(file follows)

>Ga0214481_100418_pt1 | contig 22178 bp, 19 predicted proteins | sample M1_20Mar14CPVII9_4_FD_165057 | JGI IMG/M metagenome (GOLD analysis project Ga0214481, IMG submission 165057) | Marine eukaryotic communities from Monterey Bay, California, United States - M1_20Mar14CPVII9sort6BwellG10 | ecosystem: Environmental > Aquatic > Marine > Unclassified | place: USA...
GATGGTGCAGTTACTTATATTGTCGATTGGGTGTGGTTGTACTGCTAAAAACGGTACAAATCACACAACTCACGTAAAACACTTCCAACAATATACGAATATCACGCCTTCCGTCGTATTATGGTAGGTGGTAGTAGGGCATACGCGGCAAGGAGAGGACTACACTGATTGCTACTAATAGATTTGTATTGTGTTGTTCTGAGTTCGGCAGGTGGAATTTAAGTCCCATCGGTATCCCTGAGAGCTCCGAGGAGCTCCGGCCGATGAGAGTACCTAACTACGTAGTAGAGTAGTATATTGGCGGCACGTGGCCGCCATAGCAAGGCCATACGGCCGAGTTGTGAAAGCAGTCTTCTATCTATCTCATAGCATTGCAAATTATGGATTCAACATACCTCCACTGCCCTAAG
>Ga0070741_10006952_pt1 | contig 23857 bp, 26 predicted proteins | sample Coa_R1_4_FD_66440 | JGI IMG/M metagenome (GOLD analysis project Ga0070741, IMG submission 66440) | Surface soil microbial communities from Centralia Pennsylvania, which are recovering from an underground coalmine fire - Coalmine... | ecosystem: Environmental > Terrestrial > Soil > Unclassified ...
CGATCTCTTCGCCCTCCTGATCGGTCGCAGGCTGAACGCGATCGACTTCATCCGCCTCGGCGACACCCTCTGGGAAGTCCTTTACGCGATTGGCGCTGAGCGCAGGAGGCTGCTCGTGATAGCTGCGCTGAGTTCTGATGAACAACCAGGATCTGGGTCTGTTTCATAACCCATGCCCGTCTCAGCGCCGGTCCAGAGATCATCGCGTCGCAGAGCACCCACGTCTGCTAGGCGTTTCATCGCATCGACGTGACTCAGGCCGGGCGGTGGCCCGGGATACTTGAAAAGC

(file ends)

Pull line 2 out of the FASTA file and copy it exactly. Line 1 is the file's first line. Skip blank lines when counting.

GATGGTGCAGTTACTTATATTGTCGATTGGGTGTGGTTGTACTGCTAAAAACGGTACAAATCACACAACTCACGTAAAACACTTCCAACAATATACGAATATCACGCCTTCCGTCGTATTATGGTAGGTGGTAGTAGGGCATACGCGGCAAGGAGAGGACTACACTGATTGCTACTAATAGATTTGTATTGTGTTGTTCTGAGTTCGGCAGGTGGAATTTAAGTCCCATCGGTATCCCTGAGAGCTCCGAGGAGCTCCGGCCGATGAGAGTACCTAACTACGTAGTAGAGTAGTATATTGGCGGCACGTGGCCGCCATAGCAAGGCCATACGGCCGAGTTGTGAAAGCAGTCTTCTATCTATCTCATAGCATTGCAAATTATGGATTCAACATACCTCCACTGCCCTAAG